I do not think the right and left are anywhere close to equal in religious organizing for political power. How many articles have been written about the power of liberal religious leaders threatening politicians and moving the debate? I’m 44 and I don’t think I’ve ever seen one. Can anyone think of a time when there was a liberal issue moved forward by religious leaders at the forefront?

        I sure can’t.

        So, no. 1/3 of the right would collapse if there were a ban on religious organizing of voters. I’m thinking maybe 2% of the left would have a little more trouble with voter turnout. Not at all a close race there.

        • posted by Mark J on

          I generally agree with you that this is much more a problem on the right than the left these days, but in answer to your question of a liberal issue moved forward by religious leaders, I’m going with Obvious for the win: REV. Martin Luther King.

          • posted by Don on

            oh, I’d give that one to you. but it’s been 50 years.

            still, black churches would qualify. but not by the same magnitude. I’m with Hound. Been to quite a few liberal churches. closest they ever get to political speech is a sermon about “fairness” and “compassion” that is so generalized you might miss that there is a political point at all.

        • posted by Tom Scharbach on

          The conservative Christian right doesn’t even bother to pretend that they aren’t using sermons for politics anymore. ““Freedom Sunday” has been an organized act of defiance for several years running, and is growing. The conservative Christian right wants to provoke a battle with the IRS over political organizing in churches, and so far (wisely, I think, in light of the composition of the Supreme Court), the IRS hasn’t called them on it.

      • posted by Houndentenor on

        When churches are acting as political action groups, then they are subject to the rules (including taxation rules) of such groups, not those of religious organizations. Also, there is nothing private about a sermon. It’s not as if they asked to read the church’s emails or tap their phones. These ministers said these things in services where anyone could have attended. They are not private.

      • posted by Houndentenor on

        So churches can file frivolous lawsuits against the city but the city shouldn’t gather information for the case? Is that how it’s supposed to work?

  8. posted by Mike in Houston on

    As someone who is near ground-zero on this (and one that may potentially deposed or called as a witness), I’ll be happy to provide as much objective information on the what is happening with regards to passage of HERO, the subsequent petition drive (organized by the plaintiffs and the pastors under subpoena), City of Houston Charter provisions on repeal referenda, the independent citizens’ review of said petitions which came to the same conclusion as the City Attorney & City Secretary on the petition validity, the lawsuit (including the players on both sides) and the latest stirred up controversy about basic discovery processes. Click reply and leave your question!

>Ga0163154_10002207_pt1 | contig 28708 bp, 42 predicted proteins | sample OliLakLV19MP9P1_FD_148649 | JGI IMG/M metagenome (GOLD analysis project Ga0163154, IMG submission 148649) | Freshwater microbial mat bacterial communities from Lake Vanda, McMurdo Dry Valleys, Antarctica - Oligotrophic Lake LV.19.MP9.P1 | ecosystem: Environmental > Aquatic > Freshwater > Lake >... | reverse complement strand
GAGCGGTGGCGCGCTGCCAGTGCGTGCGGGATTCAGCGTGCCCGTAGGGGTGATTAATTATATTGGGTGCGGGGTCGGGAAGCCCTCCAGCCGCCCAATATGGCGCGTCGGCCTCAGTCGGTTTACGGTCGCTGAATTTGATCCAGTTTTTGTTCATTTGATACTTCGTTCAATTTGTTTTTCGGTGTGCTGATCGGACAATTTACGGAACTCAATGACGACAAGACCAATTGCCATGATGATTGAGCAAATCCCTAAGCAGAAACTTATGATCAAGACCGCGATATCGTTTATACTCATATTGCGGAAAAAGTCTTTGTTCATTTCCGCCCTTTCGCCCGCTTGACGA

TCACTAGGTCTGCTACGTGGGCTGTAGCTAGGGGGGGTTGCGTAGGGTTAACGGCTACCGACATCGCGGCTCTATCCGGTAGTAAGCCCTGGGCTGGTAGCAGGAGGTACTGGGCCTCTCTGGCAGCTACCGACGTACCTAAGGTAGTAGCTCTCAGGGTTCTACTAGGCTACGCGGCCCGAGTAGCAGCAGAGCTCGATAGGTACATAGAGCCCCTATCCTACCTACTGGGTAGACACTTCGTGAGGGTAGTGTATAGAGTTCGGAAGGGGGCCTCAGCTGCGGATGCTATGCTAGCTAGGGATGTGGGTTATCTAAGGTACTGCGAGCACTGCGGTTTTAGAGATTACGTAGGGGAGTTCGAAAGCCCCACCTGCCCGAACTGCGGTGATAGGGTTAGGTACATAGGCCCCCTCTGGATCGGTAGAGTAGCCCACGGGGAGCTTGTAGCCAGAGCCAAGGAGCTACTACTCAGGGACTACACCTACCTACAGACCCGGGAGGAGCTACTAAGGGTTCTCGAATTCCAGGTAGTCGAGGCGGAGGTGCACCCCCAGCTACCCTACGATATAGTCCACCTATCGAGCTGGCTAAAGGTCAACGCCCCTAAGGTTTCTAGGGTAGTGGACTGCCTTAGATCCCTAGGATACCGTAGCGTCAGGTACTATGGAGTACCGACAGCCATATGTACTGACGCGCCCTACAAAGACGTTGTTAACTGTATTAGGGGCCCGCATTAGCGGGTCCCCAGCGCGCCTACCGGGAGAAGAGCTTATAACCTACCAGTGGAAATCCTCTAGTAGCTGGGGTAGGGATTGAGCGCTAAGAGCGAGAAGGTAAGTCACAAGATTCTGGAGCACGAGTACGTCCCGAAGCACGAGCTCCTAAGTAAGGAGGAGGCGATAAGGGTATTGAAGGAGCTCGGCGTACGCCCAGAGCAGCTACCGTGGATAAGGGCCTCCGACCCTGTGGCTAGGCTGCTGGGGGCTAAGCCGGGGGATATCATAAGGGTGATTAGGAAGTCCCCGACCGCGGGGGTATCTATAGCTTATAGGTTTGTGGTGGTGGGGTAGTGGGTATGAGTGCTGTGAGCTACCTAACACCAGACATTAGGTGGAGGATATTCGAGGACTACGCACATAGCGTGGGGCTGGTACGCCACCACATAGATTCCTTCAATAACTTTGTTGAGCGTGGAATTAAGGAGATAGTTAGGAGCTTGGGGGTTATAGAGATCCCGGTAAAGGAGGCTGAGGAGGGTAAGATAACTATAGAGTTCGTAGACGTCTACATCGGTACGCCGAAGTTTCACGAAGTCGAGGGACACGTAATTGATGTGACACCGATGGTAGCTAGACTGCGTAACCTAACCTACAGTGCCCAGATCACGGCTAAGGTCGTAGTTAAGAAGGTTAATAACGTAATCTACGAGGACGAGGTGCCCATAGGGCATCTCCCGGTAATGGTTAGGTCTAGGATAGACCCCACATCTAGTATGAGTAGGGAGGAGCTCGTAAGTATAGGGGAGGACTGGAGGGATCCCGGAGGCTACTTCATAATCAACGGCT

9. posted by Tom Scharbach on

    A quick update on South Carolina: Lambda Legal has filed a second marriage equality case in federal court, following the statement yesterday by Governor Haley and AG Wilson that the state would fight to the bitter end. Condon v. Haley will join the existing South Carolina case (Bradacs v. Haley) referenced in my note above.

    The existing case, Bradacs, involves recognition of an out-of-state marriage, while the new case, Condon, involves an in-state couple seeking to marry in South Carolina. Decisions in both cases will avoid setting up a Missouri situation, where out-of-state marriages are recognized by in-state couples cannot marry.

    This is clean-up work, given the 4th Circuit decision and subsequent cert denial by the Supreme Court, but South Carolina state officials seem determined not to surrender until they have been beat over the head twice, so beat them over the head twice the lawyers will do.

  10. posted by Houndentenor on

    The groups trying to repeal Houston’s nondiscrimination ordinance, one that most cities even half Houston’s size have had for decades now, didn’t get enough signatures. Moreover it appears that there was fraud involved in the petitions to get the repeal on the ballot. Churches engaged in criminal activity should not be allowed to use religion to shield themselves from investigation. Of course the right-wing media exploded with this because they are trying to make it sound like churches are going to be prosecuted for being anti-gay. That’s just a lie. And outright lie and one that the people promoting it KNOW is a lie, but it appeals to low-information religious extremists who love their persecution complexes, so why not just lie to them and pocket their money? It’s revolting and it’s also disgusting that Stephen would be standing up for this nonsense, but then anything against liberals is fair game in the twisted world of the homocons.

    • posted by Mike in Houston on